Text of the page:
The CX-5 and CX-9 were the only Mazda models to see year-over-year sales gains in the U.S. last month, though the additional CX-5 volume (up 68.7 percent) was enough to push the entire brand up 12.7 percent. In the first two months of 2018, Mazda sales rose 13.9 percent, no thanks to the company’s plummeting car lineup.

[Images: Mazda]

Steph Willems
Steph Willems

More by Steph Willems

Join the conversation
2 of 51 comments
  • CaptainObvious CaptainObvious on Mar 26, 2018

    Owner of three Mazdas here: 2000 MPV 2003 MPV (Yes had two at the same time. Both long gone now.) Current - 2011 CX9 The MPVs were very reliable mechanically - both easily going over 100,000. There were some minor rust issues - especially around the rear wheel wells. But for vehicles that were abused by my kids and taken on vacations. The 2003 in particular - didn't shrug in 100 degree heat stuck in traffic on the GSP stuffed with a week's worth of vacation stuff, the roof rack full - and four bikes hanging off the back. The CX9 has been dead reliable (knock on wood) for 7 years and 75000 miles. No rust at all (again - knock on wood). I'm in the market for a replacement for my 2008 Fusion - and the turbo 6 looks tempting. I'm just waiting for pricing and the on-line configurator to be released so I can see what's available/cost.

  • Kek Kek on Mar 26, 2018

    I own a CX5 and have put 20K miles on it, my best trip mpg was 39. I avg out 28 in real world driving. Low the low end torque - the CX5 is an urban raised hatch. Having said that dealer experience is bad. They do not know or stock Mazda's own moly - its really hard to find it even in large metros. My own dealer experience is bad - not ready to do a simple TSB released by Mazda. Other experiences I have heard are generally good with dealers helping and quick to fix issues with the cars. I can definitely say MZD will be a consideration in my next purchase. Small dealer network and not many segments means its still a niche player. As someone noted - it kills Honda / Toyota in many markets - Austalia / EU. In Aussie land MZD3 alone outsells entire honda line up by 3 is 1. CX5 is top selling crossover and has been for many years. On reliability front - I would set 150K miles at bare minimum as there are no turbos or CVTs. That is sufficient for me. I wouldnt be surprised if it hits 250K as well. Still solid driving car with great handling.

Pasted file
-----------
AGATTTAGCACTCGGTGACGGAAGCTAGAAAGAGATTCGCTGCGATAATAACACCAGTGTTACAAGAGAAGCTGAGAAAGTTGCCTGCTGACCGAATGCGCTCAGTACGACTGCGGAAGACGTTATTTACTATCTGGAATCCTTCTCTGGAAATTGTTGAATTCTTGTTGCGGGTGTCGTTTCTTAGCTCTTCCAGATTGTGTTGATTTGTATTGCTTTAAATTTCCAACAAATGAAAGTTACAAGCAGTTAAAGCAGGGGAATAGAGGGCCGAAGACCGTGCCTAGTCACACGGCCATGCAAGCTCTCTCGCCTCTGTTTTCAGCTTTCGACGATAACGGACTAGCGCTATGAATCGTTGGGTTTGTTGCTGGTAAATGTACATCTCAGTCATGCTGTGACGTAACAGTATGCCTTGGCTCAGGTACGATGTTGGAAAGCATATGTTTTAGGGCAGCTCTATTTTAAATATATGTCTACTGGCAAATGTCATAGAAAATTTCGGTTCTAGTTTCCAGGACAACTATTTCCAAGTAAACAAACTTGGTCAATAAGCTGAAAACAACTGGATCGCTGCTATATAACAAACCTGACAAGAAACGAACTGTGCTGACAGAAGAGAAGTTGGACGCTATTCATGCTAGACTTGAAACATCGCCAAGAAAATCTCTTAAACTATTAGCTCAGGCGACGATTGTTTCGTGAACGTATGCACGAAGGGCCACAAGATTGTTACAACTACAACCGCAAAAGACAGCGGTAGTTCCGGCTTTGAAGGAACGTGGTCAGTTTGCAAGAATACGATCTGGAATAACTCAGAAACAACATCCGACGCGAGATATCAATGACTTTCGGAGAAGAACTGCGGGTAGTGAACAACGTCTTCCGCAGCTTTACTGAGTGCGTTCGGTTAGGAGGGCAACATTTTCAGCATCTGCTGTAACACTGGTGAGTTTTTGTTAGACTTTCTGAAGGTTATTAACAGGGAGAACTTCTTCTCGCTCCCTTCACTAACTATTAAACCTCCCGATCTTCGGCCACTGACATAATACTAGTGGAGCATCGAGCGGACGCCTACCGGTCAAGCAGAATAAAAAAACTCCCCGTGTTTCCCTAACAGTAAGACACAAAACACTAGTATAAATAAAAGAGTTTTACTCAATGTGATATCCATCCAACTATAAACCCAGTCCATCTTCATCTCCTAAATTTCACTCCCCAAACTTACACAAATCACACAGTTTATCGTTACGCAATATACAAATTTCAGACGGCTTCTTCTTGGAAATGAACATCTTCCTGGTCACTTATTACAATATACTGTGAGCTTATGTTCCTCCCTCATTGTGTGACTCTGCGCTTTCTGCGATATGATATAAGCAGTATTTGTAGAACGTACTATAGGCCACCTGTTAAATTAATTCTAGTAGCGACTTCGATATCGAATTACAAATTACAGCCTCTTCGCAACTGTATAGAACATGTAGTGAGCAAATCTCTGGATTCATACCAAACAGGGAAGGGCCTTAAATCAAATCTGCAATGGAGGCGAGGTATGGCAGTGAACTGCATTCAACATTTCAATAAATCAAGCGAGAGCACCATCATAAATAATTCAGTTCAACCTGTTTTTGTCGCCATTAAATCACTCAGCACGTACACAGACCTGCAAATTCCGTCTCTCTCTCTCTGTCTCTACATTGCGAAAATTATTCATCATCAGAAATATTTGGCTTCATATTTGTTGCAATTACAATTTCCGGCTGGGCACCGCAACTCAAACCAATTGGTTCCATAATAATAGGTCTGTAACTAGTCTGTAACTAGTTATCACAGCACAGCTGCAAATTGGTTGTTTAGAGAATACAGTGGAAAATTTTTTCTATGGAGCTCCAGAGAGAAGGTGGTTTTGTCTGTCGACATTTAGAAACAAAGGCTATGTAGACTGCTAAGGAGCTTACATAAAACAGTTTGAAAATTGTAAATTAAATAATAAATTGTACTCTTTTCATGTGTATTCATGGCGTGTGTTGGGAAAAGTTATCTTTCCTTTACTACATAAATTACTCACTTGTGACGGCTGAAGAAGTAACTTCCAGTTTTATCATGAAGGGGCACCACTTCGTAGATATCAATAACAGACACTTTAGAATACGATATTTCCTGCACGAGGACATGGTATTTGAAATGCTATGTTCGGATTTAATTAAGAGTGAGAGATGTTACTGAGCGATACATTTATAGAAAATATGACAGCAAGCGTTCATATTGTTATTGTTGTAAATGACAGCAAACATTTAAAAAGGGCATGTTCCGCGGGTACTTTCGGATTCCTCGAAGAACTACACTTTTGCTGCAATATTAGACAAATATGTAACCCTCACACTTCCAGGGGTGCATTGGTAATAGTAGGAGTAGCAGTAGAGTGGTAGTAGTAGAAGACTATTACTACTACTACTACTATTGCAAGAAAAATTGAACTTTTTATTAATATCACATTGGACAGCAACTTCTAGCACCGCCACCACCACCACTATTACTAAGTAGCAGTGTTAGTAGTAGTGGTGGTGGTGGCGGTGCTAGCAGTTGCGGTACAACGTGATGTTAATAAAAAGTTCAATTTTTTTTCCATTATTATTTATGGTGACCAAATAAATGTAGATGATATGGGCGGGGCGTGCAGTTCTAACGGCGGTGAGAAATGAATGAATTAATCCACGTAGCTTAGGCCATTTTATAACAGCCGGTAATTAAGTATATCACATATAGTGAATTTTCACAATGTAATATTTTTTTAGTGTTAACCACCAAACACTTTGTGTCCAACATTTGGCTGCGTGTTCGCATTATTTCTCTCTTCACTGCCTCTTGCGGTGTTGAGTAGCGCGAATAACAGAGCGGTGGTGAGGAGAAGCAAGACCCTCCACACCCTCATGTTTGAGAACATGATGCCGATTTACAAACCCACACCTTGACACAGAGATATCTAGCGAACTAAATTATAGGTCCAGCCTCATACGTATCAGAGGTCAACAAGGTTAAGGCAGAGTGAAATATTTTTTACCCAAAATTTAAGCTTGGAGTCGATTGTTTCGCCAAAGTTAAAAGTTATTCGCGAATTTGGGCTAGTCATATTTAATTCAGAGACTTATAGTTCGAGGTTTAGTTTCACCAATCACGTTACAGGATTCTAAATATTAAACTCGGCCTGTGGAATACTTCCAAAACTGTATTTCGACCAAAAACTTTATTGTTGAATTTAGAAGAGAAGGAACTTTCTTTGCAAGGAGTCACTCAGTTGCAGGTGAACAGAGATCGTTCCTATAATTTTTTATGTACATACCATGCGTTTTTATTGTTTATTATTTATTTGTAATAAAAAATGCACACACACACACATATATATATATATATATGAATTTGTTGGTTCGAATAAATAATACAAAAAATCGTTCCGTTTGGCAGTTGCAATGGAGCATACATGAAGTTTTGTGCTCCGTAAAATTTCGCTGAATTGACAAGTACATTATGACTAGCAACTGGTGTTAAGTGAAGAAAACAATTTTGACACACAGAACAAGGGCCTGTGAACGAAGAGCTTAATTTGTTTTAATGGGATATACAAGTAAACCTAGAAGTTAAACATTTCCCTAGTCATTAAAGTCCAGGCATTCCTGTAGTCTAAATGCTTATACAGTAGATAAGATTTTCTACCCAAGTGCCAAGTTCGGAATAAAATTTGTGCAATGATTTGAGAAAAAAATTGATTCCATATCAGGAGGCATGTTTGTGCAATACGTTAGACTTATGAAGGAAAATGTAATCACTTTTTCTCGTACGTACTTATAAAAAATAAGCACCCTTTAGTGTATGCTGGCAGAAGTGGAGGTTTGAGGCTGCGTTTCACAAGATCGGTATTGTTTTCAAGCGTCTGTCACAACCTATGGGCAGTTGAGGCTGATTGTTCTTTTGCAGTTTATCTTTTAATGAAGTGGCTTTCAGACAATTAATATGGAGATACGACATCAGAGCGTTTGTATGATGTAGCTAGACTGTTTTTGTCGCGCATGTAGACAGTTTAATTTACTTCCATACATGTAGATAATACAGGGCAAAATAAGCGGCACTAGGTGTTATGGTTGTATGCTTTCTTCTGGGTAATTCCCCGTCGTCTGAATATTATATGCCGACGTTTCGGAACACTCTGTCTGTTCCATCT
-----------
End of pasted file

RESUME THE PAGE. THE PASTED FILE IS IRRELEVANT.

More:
• Carson D I hadn't seen a second-generation Courier with a Mazda engine before. I've seen a few with Ford engines. There was one at the Cox Driving Range that they used to collect golf balls. Golf would definitely be more entertaining to watch if they used moving targets.
  • Tassos ooops, Tim, you missed this one. Would make a lovely "Tim's used car of the day". It satisfies all the prerequisites except the wildly overpriced bit.
  • Tassos ASTON AND BOND BY A MILE. While Aston Martin sells a TINY FRACTION of what even the rarified Ferrari and Lambo sell, it is unbelievably well known. Credit the idiotic, but hugely successful and sometimes entertaining James Bond Movies.
  • Tassos 1988? Too young for me. It's all yours, Tim... BAHAHAHAHA!
  • Gray Awesome. Love these. But, if I had the money for a Fox-body, there is a clean '84 GT 350 here for little more than half the price.